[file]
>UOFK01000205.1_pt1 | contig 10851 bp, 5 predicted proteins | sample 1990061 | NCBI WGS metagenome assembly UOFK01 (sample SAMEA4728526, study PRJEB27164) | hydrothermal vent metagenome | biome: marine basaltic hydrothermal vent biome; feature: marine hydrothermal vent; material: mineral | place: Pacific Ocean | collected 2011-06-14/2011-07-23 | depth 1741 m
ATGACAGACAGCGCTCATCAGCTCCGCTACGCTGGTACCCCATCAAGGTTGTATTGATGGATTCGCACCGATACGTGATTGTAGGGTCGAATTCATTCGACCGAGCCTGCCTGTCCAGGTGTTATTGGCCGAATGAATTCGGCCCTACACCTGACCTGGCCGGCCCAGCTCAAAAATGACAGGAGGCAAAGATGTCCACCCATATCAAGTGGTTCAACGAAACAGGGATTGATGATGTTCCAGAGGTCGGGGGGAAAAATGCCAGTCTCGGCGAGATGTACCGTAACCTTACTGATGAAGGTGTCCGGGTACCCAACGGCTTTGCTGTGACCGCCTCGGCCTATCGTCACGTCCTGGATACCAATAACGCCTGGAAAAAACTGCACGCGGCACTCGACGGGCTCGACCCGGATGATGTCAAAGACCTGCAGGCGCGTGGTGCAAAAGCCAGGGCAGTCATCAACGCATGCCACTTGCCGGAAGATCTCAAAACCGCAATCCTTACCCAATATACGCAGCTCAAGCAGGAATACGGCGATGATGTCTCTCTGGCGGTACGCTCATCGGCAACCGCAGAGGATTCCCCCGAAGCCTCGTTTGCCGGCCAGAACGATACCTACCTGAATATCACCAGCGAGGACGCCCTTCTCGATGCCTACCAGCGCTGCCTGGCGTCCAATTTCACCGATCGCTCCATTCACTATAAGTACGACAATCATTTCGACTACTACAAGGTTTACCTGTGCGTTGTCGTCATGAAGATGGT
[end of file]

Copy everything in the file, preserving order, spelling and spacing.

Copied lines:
>UOFK01000205.1_pt1 | contig 10851 bp, 5 predicted proteins | sample 1990061 | NCBI WGS metagenome assembly UOFK01 (sample SAMEA4728526, study PRJEB27164) | hydrothermal vent metagenome | biome: marine basaltic hydrothermal vent biome; feature: marine hydrothermal vent; material: mineral | place: Pacific Ocean | collected 2011-06-14/2011-07-23 | depth 1741 m
ATGACAGACAGCGCTCATCAGCTCCGCTACGCTGGTACCCCATCAAGGTTGTATTGATGGATTCGCACCGATACGTGATTGTAGGGTCGAATTCATTCGACCGAGCCTGCCTGTCCAGGTGTTATTGGCCGAATGAATTCGGCCCTACACCTGACCTGGCCGGCCCAGCTCAAAAATGACAGGAGGCAAAGATGTCCACCCATATCAAGTGGTTCAACGAAACAGGGATTGATGATGTTCCAGAGGTCGGGGGGAAAAATGCCAGTCTCGGCGAGATGTACCGTAACCTTACTGATGAAGGTGTCCGGGTACCCAACGGCTTTGCTGTGACCGCCTCGGCCTATCGTCACGTCCTGGATACCAATAACGCCTGGAAAAAACTGCACGCGGCACTCGACGGGCTCGACCCGGATGATGTCAAAGACCTGCAGGCGCGTGGTGCAAAAGCCAGGGCAGTCATCAACGCATGCCACTTGCCGGAAGATCTCAAAACCGCAATCCTTACCCAATATACGCAGCTCAAGCAGGAATACGGCGATGATGTCTCTCTGGCGGTACGCTCATCGGCAACCGCAGAGGATTCCCCCGAAGCCTCGTTTGCCGGCCAGAACGATACCTACCTGAATATCACCAGCGAGGACGCCCTTCTCGATGCCTACCAGCGCTGCCTGGCGTCCAATTTCACCGATCGCTCCATTCACTATAAGTACGACAATCATTTCGACTACTACAAGGTTTACCTGTGCGTTGTCGTCATGAAGATGGT